“I remember when I was an undergraduate a very long time ago, some of the people in academia were in the real world 20, 30, 40 years earlier and they were talking about the way things used to be. Here, we are bringing in people who are currently in industry and have them teach or co-teach a course just to make sure we’re preparing students correctly for what’s going on today.”
But getting students to consider enrolling in the school was a challenge for many years because of a persisting image of Bridgeport as an unsafe city. Last December, Salonen made headlines when he publicly urged Bridgeport Mayor Joe Ganim to stop cooperating with the crime-focused “Live PD” reality television series, claiming it revived the old fears of Bridgeport as being unsafe. Ganim followed Salonen’s advice and ended the cooperation between the show and the city’s police department.
“The stigma still exists on Bridgeport,” he said, noting that the university in its recruitment efforts urged potential students to come to the campus and see the location for themselves. “It’s only when you come here and walk around that you see what is here. According to the U.S. Department of Education website, we are the safest residential campus in the state of Connecticut. I live on campus. And we try to support anything that is going on in the city. What is good for the city is good for the university, even indirectly.”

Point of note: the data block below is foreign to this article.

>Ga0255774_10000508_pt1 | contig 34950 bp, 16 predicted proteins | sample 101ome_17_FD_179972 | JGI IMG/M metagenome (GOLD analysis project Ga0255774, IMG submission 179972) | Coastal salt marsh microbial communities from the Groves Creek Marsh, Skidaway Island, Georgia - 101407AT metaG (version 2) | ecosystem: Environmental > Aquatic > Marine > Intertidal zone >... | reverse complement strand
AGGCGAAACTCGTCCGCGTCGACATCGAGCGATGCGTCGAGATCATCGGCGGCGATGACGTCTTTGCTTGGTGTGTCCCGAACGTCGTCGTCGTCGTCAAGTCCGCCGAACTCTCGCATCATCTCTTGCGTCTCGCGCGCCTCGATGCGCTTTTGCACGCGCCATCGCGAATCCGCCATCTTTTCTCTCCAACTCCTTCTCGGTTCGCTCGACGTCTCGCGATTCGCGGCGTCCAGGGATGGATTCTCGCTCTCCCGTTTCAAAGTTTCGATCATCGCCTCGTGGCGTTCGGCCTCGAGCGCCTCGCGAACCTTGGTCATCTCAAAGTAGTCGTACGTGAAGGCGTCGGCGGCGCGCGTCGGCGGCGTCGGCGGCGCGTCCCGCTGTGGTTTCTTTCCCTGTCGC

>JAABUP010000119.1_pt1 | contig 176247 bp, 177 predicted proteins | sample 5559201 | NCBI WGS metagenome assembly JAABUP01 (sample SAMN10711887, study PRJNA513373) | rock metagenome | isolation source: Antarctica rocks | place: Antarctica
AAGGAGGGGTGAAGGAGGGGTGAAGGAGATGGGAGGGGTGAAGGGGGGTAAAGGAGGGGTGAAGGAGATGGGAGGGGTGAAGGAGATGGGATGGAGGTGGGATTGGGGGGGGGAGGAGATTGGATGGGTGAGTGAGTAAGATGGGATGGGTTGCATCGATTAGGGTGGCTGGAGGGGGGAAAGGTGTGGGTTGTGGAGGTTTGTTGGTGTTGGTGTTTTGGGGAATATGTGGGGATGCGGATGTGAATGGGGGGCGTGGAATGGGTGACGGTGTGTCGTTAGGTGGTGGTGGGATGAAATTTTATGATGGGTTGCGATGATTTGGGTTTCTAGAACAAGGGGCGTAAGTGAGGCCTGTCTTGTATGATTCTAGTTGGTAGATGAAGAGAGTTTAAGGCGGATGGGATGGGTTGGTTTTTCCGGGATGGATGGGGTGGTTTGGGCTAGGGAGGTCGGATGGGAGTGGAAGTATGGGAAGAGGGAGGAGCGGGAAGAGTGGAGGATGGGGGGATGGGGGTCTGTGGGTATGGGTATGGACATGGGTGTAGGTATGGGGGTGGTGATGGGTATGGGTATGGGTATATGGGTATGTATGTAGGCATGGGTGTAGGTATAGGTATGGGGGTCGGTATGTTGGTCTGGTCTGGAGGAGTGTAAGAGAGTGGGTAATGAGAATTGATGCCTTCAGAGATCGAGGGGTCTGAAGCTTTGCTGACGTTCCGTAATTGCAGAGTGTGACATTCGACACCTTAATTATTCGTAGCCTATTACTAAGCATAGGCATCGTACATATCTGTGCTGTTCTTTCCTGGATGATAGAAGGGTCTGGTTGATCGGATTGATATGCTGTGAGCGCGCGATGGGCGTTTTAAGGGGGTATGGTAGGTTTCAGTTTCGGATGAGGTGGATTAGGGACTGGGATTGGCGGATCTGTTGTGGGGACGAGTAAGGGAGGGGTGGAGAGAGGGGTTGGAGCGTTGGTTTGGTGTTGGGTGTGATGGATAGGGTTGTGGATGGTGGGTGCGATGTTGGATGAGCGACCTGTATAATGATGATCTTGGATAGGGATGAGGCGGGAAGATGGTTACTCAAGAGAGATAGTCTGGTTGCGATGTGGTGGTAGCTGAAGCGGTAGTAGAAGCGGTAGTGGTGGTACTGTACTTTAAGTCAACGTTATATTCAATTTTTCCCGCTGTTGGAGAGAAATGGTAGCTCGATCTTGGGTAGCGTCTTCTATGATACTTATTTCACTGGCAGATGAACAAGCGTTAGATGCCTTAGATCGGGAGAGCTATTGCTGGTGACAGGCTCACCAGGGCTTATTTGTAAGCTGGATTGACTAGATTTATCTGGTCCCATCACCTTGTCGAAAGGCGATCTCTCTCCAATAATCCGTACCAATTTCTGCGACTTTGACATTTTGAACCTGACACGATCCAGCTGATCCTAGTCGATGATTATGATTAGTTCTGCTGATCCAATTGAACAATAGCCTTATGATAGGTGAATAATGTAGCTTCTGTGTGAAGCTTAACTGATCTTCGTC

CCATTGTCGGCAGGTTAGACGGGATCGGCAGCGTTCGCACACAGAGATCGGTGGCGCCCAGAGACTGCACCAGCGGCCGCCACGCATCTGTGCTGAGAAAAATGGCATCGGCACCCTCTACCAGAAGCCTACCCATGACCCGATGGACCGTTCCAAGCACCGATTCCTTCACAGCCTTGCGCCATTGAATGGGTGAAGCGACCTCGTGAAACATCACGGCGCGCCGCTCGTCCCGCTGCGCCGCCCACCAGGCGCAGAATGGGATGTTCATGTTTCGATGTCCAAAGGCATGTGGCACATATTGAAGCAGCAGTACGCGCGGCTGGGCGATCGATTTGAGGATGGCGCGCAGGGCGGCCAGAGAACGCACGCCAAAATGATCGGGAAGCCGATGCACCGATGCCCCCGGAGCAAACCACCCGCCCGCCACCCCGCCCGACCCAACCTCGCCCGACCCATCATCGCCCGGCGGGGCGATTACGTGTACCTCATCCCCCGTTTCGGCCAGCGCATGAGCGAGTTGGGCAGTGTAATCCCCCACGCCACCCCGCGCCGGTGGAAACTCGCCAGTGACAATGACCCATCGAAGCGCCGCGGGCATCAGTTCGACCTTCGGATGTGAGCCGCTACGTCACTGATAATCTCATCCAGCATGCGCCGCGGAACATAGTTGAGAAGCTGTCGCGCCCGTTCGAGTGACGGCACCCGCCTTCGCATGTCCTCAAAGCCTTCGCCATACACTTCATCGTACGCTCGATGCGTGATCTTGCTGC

As he prepares for his last year at the helm, Salonen observed a more robust and diverse educational institution than the one he encountered 25 years ago. During the past decade, the university spent more than $90 million to upgrade once-closed buildings while opening new facilities, including the Ernest C. Trefz School of Business. Today the university operates with an endowment of approximately $34 million.
“We’ve grown a lot,” he said. “We’re about 5,600 students in 13 different silos. The nursing program just came over from Bridgeport Hospital, so we are offering a four-year nursing degree. They had a two-year program, but the whole landscape is shifted and they wanted a baccalaureate — RN to BSN.”
The school has made great progress, Salonen said, in giving undergraduates from underserved communities the attention they need to push forward to graduation. “We’re committed to that because when those kids succeed, you’ve changed the future. We have people who need a lot of support — sometimes they don’t have it from their parents. And I know how in some cases they almost didn’t make it, but it was that little extra push that was needed.”
Before stepping down, Salonen said he would like to complete the renovation of a half-dozen dilapidated Victorian-era houses on the campus that have stood vacant for decades. Their renovation, though, requires costly upgrades, including asbestos abatement and bringing interiors up to code standards while maintaining Bridgeport Historic District mandates.
“People ask why we haven’t fixed them — as if we didn’t think of that,” he said with a laugh. “We did renovate several of them and we will continue to do so. However, people will go down the end of Park Avenue to the arch and say, ‘What about that ugly barn?’ And we say, ‘We don’t own that one — that’s somebody else’s property. We’ve only offered about 4,000 times to buy it.’”